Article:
IASP1 VARYOFF LOCAL
LP21UT24 UNKNOWN REMOTE

Now let's extend the sample.js file to read the SQL statement from the request query string, run the SQL statement, and return the result set to the browser.

var http = require('http');
var fs = require('fs'); 
var url = require('url'); 
var db = require('/QOpenSys/QIBM/ProdData/OPS/Node6/os400/db2i/lib/db2a');
 
var DBname = "*LOCAL"; 
var userId = "UserName";
var passwd = "PassWord";
var ip = "IP_Address"; 
var port = 8080; 
                         
var webserver = http.createServer((req,res) => { 
  var realPath = __dirname + url.parse(req.url).pathname; 
  fs.exists(realPath, (exists) => { 
    if(!exists){ 
      var sql = url.parse(req.url, true).query.sql;
      if(sql && sql.length > 0) { 
        var dbconn = new db.dbconn();  
        dbconn.conn(DBname, userId, passwd);  // Connect to the DB
        var stmt = new db.dbstmt(dbconn);                    
        stmt.exec(sql, (rs) => { // Query the statement
          res.writeHead(200, {'Content-Type': 'text/plain'});
          res.end(JSON.stringify(rs)); 
          stmt.close();  
          dbconn.disconn();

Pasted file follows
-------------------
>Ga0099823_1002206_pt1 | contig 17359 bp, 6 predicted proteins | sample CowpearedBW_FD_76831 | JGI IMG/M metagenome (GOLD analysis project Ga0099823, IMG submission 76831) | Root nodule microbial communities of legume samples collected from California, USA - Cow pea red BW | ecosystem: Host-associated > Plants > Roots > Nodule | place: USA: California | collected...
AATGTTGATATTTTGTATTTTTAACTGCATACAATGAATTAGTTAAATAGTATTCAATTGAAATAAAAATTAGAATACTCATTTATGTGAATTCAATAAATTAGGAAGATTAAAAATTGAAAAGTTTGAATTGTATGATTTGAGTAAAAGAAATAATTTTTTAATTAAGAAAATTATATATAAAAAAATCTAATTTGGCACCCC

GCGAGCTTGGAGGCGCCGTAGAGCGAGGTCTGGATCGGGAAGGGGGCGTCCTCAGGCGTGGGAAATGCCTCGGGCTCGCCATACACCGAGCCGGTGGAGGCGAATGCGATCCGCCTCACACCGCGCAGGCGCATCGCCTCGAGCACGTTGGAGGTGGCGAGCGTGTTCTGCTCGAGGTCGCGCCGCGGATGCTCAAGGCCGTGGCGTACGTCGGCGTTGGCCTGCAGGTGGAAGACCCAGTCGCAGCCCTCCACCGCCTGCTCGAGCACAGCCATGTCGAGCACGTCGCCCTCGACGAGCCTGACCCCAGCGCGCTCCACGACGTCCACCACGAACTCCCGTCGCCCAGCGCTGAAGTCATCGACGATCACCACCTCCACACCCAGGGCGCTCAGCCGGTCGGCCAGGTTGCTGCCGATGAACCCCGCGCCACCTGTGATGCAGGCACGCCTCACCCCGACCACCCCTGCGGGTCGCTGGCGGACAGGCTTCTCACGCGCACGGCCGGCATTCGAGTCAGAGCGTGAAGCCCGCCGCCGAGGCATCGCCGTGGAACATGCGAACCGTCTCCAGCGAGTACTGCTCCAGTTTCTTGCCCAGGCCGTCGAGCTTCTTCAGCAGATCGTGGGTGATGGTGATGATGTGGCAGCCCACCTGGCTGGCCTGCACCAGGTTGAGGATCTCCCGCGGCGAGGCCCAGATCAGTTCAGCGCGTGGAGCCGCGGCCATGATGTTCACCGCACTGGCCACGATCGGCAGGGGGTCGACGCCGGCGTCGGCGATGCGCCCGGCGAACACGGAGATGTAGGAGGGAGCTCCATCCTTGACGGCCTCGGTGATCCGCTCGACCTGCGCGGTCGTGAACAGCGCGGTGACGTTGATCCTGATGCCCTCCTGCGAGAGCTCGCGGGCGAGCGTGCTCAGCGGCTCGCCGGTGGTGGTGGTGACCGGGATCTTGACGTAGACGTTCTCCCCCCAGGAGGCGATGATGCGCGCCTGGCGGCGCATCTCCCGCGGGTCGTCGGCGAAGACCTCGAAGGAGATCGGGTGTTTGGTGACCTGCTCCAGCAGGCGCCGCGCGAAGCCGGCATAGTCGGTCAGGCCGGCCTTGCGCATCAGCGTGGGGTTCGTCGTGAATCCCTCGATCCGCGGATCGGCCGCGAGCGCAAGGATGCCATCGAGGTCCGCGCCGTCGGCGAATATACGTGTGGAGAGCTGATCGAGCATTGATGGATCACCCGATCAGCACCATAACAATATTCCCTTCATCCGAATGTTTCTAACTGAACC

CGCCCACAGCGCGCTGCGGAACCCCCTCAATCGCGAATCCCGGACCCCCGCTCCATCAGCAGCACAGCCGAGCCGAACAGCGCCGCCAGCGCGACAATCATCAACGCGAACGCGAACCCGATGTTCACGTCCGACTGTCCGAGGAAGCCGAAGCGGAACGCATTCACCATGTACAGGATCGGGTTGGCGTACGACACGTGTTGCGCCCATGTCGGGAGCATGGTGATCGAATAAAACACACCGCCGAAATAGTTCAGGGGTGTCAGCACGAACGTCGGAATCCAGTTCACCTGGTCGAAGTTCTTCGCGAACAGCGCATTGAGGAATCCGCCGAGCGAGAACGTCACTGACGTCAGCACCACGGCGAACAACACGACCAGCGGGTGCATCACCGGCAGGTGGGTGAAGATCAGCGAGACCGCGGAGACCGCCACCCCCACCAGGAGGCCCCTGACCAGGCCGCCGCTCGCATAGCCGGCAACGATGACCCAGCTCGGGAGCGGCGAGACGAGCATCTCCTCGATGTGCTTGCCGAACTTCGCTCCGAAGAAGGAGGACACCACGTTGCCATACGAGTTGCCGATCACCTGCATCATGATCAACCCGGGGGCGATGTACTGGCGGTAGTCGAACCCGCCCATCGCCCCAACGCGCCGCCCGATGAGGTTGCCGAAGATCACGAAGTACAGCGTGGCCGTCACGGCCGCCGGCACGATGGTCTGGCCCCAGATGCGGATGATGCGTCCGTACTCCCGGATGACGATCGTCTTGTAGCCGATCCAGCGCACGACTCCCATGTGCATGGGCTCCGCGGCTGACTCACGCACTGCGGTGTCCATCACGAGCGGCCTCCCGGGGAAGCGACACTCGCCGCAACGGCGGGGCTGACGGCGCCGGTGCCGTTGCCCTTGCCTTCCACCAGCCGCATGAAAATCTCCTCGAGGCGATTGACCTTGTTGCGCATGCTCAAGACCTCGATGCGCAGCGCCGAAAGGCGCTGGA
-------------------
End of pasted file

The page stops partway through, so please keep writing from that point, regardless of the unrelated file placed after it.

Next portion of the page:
dbconn.close(); 
        });
      }
    } else { 
      var file = fs.createReadStream(realPath); 
      res.writeHead(200, {'Content-Type':'text/html'}); 
      file.on('data', res.write.bind(res)); 
      file.on('close', res.end.bind(res));  
      file.on('error', (err) => { 
        res.writeHead(500, {'Content-Type':'text/plain'}); 
        res.end("500 Internal Server Error"); 
      }); 
    }  
  }); 
}); 
webserver.listen(port, ip); 
console.log('Server running at http://' + ip + ':' + port);

When the source code is updated, end the Node.js program and restart the web server as described in previous sections.

Next, enter the following URL into your browser: http://ip:port/sample.html. The code we added above will enable the SQL function to work. Enter any SQL statement in the first field and click Query. The Node.js server runs the SQL statement against the specified database. For example, the following SQL statement finds the files that grew to the largest size within the last 7 days:

 select SYS_NAME, SYS_ONAME, CURRENT_VALUE from qsys2.syslimits where sizing_name = 'MAXIMUM NUMBER OF VALID ROWS' AND lastchg &gt; current timestamp - 7 days order by current_value desc
Figure 9. Query data from the DB2 database

The output of result set is in JSON format. You can use the JSON.stringify() function to convert it to a readable text, or access the key-value pairs directly.